Despicable Me 4 is unquestionably a lot of fun and laugh-out-loud thanks to its signature subversive humor. But in all its fun and familiarity, the latest film skimps on some of the best opportunities it presents itself. The addition of Gru Jr. and Poppy should have brought out a bit more of what it means to play this part for Gru as a former villain turned family man. While Gru Jr. opens up a few layers to his father’s character, his own character is not fully explored. The initial hostility offers funny moments, but it misses the chance to create another dynamic between father and son, like how Despicable Me set up the foundations of a strong father-daughter connection with Margo, Edith, and Agnes. It felt like Gru. Jr was only resistant to his father for the sake of the audience, rather than showcasing a deeper, more emotional depth as to what his aversion is.

The same thing goes for Poppy, whose initial interactions suggest strong allyship — or a formidable villain. But she’s never entirely realized and falls into a minor character dimension, which is surprising as she looked like she was going elsewhere early on. Meanwhile, Maxime’s obsession with co*ckroaches and schemes never quite matches his flashy personality. Instead, it’s underdeveloped. Though wacky, it’s not weird enough and makes him less menacing. Even his girlfriend isn’t doing much except pet her cute, fluffy white dog. This can all be attributed to a thin plot. When it comes to the family, we rarely see Gru interacting with his daughters, let alone his wife. There is a moment when Margo has a bad day at school and instead of Gru taking the time to understand what happened, it’s seemingly more normal for him than anything that warrants a discussion. For a film that took the world by storm almost 15 years ago, the lack of emotional depth and character growth is a bizarrely missed opportunity for an aging audience that could align itself with the joys and pains of growing old like the Toy Story franchise has done.

'Despicable Me 4' Is Still Consistent With the Franchise

While Despicable Me 4’s story is sparse across its 95 minutes, it’s still really funny and offers some of the most fun you’ll have at the movies this summer. One of the greatest joys of watching this film in a packed theater was seeing how the film made not just children laugh, but the adults too. It’s a credit to the story blending clever dialogue, character-driven humor, and sophisticated visual gags to ensure there’s something everyone can enjoy. But the film isn’t a game-changer for the franchise, nor does it heighten itself outside of a regular sequel. Instead, it sort of just plays to its strengths — and there’s nothing wrong with that.

Gru’s awkward situations and exaggerated physical comedy continue to elicit laughs while powered through the gusto of Carell, who audiences can tell has a lot of fun with the role. His comically thick accent blending warmth and obliviousness makes him achingly lovable, and a character that lives up to his iconic animation status. His co-star Wiig provides strong vocals embodying very specific neuroticisms seen in or even Palm Royale. Her upbeat and determined ethos adds a lot of liveliness and warmth to the film. Though he is new to the franchise, Ferrell’s theatrical performance as a sassy, pompous French villain works well and adds to the franchise’s best voice work that underscores what it means to be a flamboyant baddie. His faux accent and exaggerated delivery make him a memorable character, adding to the film’s charisma and giving audiences a lot to laugh about.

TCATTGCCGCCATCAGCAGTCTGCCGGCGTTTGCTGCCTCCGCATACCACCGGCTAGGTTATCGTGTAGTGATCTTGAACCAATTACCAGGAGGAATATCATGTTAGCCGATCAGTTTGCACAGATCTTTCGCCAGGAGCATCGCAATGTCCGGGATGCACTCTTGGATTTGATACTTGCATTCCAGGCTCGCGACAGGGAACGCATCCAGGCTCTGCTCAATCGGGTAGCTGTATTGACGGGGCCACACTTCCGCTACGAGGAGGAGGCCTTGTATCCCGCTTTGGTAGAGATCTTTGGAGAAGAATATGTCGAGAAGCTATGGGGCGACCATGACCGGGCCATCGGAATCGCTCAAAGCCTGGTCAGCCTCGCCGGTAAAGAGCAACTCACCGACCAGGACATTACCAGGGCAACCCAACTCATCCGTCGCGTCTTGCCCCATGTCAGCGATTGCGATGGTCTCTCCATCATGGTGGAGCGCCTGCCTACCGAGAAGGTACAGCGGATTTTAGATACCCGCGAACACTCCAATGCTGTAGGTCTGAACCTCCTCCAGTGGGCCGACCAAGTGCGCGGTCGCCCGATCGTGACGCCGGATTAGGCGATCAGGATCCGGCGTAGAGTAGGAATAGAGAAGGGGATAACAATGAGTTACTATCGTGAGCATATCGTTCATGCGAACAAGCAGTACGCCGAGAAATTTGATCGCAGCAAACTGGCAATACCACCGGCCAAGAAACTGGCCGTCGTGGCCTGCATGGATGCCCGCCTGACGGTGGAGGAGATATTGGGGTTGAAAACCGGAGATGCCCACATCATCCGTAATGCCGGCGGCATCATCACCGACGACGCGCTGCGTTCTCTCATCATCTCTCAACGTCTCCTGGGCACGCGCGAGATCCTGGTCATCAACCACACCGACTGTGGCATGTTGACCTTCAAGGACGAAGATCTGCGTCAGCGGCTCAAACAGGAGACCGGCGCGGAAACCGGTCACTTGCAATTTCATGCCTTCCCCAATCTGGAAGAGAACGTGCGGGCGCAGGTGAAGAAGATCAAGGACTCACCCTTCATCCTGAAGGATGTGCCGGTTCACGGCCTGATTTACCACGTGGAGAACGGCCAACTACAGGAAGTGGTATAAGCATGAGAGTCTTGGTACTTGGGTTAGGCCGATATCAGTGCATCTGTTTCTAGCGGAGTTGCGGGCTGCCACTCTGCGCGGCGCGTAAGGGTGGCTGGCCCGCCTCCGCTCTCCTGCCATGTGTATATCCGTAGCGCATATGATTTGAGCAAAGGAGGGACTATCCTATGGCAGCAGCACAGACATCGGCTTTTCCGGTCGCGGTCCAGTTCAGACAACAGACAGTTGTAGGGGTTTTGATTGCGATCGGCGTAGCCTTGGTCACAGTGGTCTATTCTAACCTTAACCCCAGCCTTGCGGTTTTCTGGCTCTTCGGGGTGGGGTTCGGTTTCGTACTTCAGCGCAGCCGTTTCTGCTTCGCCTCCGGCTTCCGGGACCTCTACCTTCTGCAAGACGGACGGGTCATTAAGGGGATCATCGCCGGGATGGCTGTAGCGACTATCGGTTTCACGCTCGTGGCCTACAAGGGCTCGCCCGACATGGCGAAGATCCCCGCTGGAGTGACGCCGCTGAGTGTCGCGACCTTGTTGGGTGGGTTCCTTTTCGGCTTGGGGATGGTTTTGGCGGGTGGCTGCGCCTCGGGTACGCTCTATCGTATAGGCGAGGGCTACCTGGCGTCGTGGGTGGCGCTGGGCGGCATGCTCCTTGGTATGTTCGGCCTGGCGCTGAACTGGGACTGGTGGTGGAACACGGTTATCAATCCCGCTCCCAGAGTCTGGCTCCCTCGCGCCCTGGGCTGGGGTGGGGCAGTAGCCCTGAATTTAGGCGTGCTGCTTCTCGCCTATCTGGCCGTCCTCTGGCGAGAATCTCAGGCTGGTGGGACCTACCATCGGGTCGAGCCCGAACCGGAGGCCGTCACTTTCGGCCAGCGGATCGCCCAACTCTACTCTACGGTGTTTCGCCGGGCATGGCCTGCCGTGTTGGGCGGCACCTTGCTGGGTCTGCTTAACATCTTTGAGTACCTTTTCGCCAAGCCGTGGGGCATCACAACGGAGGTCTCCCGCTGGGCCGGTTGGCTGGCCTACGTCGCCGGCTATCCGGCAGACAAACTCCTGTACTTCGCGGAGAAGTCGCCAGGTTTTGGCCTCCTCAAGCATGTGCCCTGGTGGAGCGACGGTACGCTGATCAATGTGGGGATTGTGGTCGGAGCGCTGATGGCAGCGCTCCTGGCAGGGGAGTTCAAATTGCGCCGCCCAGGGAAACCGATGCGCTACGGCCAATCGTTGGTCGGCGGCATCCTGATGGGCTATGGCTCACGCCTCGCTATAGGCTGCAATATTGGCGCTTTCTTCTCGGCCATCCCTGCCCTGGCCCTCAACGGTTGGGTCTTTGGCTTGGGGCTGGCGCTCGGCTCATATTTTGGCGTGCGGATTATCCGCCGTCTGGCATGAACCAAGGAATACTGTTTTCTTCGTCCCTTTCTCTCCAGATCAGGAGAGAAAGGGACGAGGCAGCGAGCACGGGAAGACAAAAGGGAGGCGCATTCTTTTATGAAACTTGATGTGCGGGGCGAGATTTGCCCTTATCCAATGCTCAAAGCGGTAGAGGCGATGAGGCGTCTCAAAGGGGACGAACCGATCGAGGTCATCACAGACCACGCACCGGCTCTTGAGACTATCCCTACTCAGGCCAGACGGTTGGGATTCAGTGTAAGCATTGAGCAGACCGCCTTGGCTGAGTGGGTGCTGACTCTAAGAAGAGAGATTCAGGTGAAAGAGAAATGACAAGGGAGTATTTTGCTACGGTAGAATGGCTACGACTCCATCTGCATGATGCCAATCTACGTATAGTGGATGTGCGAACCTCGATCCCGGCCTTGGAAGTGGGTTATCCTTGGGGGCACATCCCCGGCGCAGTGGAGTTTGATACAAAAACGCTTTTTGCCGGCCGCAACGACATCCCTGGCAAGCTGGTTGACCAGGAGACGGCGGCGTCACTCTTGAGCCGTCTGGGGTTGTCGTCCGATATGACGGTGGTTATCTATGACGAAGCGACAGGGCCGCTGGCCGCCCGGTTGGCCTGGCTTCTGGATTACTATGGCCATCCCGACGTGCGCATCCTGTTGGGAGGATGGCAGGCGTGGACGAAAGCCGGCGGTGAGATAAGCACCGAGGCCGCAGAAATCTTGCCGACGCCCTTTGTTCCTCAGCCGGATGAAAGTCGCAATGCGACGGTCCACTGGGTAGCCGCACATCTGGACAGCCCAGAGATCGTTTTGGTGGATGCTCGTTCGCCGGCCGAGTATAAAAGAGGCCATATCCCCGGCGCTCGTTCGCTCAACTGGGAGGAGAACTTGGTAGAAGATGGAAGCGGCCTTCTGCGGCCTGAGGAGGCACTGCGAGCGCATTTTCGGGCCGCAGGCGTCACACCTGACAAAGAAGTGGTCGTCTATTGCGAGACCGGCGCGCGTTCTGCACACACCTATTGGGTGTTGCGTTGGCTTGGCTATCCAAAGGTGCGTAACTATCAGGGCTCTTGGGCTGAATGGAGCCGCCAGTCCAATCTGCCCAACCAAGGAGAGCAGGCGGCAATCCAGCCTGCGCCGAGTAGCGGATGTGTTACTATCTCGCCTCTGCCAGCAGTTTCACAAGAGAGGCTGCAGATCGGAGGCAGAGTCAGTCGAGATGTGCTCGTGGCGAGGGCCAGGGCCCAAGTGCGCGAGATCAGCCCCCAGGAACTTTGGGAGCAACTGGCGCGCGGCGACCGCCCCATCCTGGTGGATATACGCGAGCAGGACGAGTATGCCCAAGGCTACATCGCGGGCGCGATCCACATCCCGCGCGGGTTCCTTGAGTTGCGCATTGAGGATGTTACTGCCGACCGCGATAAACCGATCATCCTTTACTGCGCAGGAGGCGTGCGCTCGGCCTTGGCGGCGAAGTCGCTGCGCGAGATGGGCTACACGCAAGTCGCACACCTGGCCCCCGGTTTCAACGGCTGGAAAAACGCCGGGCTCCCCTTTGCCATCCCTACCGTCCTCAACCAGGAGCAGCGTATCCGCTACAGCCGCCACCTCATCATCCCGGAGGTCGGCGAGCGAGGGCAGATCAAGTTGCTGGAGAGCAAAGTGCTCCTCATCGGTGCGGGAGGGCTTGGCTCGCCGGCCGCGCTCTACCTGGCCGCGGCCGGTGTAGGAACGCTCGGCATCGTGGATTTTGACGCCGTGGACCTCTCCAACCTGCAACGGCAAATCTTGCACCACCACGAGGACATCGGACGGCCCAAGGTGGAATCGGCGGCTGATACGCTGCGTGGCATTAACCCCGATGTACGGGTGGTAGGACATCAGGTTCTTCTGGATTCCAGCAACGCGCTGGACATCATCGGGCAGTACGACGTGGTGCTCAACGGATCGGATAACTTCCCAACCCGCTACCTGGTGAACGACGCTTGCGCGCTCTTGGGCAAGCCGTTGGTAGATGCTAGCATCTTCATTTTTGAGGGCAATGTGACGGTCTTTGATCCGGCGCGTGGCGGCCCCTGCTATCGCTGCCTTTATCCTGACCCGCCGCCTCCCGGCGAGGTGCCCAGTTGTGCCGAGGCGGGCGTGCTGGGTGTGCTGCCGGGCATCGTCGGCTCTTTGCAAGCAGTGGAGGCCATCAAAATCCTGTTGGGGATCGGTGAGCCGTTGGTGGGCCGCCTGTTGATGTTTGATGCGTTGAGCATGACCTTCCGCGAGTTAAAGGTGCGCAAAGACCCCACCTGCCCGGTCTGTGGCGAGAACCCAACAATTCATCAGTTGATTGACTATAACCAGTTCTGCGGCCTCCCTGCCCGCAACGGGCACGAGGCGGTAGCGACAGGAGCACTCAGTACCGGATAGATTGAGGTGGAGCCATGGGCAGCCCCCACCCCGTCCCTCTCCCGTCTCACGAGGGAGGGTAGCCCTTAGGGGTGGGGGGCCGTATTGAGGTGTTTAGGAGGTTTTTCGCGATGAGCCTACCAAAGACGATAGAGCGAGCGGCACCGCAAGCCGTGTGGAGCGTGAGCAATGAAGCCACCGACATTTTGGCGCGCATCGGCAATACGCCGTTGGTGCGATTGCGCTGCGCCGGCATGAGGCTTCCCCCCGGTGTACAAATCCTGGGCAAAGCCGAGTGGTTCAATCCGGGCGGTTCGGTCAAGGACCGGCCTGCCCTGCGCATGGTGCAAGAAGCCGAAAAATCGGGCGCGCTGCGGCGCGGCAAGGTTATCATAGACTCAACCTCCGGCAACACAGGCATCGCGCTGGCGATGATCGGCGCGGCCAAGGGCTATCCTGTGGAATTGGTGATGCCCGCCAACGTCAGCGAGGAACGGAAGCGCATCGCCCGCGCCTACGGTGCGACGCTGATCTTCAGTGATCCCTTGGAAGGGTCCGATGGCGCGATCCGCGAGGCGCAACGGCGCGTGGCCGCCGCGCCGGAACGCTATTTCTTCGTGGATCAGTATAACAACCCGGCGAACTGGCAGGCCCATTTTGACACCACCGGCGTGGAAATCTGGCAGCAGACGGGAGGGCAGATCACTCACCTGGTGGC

Despicable Me 4 thrives on keeping the franchise’s appeal alive through its distinct style and verve. But it does face some challenges in balancing the new with the old, even with its signature humor and vibrant animation we’ve all come to love and expect. While the film does set up the possibility of another Minions movie with its superhero side plot, the introduction of these shiny new characters and situational comedies is somewhat disjointed and insubstantial, particularly towards the end. Despite these shortcomings, Despicable Me 4 understands its appeal and plays to its strengths. With fun details, vibrant animation, and strong comedic energy, it is a delightful and entertaining addition to the franchise, offering enough laughs and heartwarming moments to satisfy both longtime fans and newcomers alike.

'Despicable Me 4' Review: There Goes the Neighborhood (4)

REVIEW

Despicable Me 4

Despicable Me 4 offers familiar humor and vibrant animation with standout performances. However, it suffers from a thin plot and underdeveloped new characters.

710

Gru and his family are back, welcoming a new member, Gru Jr., who causes chaos at home. Facing a new nemesis, Maxime Le Mal, and his partner Valentina, Gru and his family go on the run.

Pros

  • Despicable Me 4 delivers on the franchise's signature humor and vibrant animation.
  • The animation continues to offer expressive, engaging visuals, which add to the film's comedic and storytelling strengths.
  • Steve Carell, Kristen Wiig, and Will Ferrell deliver standout performances, adding depth and humor to their respective characters.

Cons

  • Despite its humor and charm, the plot is somewhat thin and predictable, lacking the depth and complexity that could have enhanced the narrative.
  • The film introduces new characters, but they are not fully explored, missing opportunities to deepen their relationships with existing characters and the audience.

Despicable Me 4 comes to theaters in the U.S. starting July 3. Click below for showtimes near you.

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'Despicable Me 4' Review: There Goes the Neighborhood (2024)